New York, Brooklyn Museum of Art, BMA Fabergé Installation, supplementary to “Jewels of the Romanovs: Treasures of the Russian Imperial Court.”, March 20, 1998 - July 12, 1998
Cleveland, Museum of Art, Artistic Luxury: Fabergé, Tiffany, Lalique, October 19, 2008 - January 18, 2009; also travelled to Fine Arts Museum San Francisco, February 7 - May 31, 2009
New York, Brooklyn Museum, Key to the City, June 2 - September 6, 2010
New York, Brooklyn Museum, Infinite Blue, November 25, 2016 - August 4, 2019

The Original Design Source Discovered

The forthcoming publication of Henrik Wigström's second album of drawings by Ulla Tillander-Godenhielm et al. includes the original design for this clock, recorded under number 15165. The design suggests that two versions of the clock were created, and illustrates the present clock to the left, detailing the setting of demantoid garnets in the nephrite wreath. The discovery of this design is an exciting and important addition to the storied history of this exceptional Fabergé clock.

Mrs Leeds, Princess Anastasia of Greece and Denmark

This clock was originally purchased in 1915 by Mrs Leeds, one of Fabergé’s most extravagant and prolific customers in London. First introduced to the delights of Fabergé by Lady Paget, Nancy Leeds made her first purchase from the firm in 1913, for the handsome sum of £208.10. Her purchases from the London Branch of Fabergé between 1913 and 1917 amounted to £3,292 and were primarily made between 1915 and 1916 while she lived at 41 Grosvenor Square. She was also a great patron of Cartier, where she purchased lavish jewels, but preferred Fabergé for objets de vertu, including clocks such as the present lot, cigarette cases, animal carvings, flower studies and frames. Her collection even included a Fabergé mistletoe sprig similar to that in the present sale (K. McCarthy, Fabergé in London, China, pp. 167-168).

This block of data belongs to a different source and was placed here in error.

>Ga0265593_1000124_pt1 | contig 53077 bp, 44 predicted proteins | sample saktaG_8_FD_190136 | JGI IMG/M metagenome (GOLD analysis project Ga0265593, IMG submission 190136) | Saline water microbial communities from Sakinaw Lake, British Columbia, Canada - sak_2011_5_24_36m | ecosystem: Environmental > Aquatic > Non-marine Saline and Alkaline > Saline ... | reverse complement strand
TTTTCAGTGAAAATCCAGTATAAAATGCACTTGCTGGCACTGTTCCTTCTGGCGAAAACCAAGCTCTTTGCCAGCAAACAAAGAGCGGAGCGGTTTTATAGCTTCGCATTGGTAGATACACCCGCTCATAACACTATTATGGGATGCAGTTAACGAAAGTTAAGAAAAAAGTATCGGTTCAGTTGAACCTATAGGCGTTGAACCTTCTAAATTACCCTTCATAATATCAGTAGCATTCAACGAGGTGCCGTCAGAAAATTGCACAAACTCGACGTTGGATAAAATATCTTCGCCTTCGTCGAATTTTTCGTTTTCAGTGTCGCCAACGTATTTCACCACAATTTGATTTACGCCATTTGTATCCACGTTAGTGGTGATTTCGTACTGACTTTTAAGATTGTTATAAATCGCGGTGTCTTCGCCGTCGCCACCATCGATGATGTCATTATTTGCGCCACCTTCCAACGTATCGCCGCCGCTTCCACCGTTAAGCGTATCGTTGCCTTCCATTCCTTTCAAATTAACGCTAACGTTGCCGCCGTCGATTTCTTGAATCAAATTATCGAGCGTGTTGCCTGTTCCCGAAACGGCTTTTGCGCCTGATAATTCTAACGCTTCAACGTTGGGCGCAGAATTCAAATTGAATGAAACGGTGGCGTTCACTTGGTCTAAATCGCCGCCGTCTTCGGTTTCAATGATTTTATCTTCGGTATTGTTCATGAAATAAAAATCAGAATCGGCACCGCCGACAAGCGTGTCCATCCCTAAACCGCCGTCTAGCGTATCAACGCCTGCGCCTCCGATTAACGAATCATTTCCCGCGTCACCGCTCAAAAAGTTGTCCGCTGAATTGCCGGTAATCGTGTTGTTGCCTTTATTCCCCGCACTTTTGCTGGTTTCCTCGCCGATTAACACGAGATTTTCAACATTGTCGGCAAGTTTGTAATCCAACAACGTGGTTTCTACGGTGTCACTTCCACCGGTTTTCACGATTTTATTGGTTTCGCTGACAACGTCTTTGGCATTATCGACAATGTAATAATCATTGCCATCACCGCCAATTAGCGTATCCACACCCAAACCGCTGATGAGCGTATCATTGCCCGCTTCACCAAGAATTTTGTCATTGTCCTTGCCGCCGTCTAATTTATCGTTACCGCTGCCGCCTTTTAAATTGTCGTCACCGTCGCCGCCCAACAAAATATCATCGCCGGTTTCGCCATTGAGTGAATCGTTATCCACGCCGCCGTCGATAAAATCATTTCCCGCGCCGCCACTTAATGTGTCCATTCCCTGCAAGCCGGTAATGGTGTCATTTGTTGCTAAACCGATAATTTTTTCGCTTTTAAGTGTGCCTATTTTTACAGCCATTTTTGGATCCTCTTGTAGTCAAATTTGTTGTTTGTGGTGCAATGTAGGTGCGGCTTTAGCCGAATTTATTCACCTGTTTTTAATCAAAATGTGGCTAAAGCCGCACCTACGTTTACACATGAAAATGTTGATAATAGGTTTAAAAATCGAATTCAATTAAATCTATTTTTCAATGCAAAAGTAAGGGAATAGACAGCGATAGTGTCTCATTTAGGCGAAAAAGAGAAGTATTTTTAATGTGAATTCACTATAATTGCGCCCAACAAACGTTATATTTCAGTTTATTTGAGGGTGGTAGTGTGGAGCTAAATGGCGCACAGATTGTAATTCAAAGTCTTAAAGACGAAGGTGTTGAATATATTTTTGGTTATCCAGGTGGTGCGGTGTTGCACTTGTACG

Eventually known as Princess Anastasia of Greece and Denmark (1878 – 1923), Nancy Leeds was a wealthy American heiress. Her second husband William Bateman Leeds (1861 – 1908) had amassed a vast fortune in the tin industry and when he died in 1908 left her an inheritance of nearly forty million dollars.

The wealthy, thirty-year-old widow chose to settle in Europe, where she socialised among the aristocracy and became a member of the Greek and Danish Royal Families through her third marriage to Prince Christopher of Greece and Denmark (1888 – 1940), the youngest child of King George I of Greece (1845 – 1913) and his consort, Grand Duchess Olga Constantinovna of Russia (1851 – 1926). Her fortune notably helped fund the Greek Royal Family during their exile in the 1920s.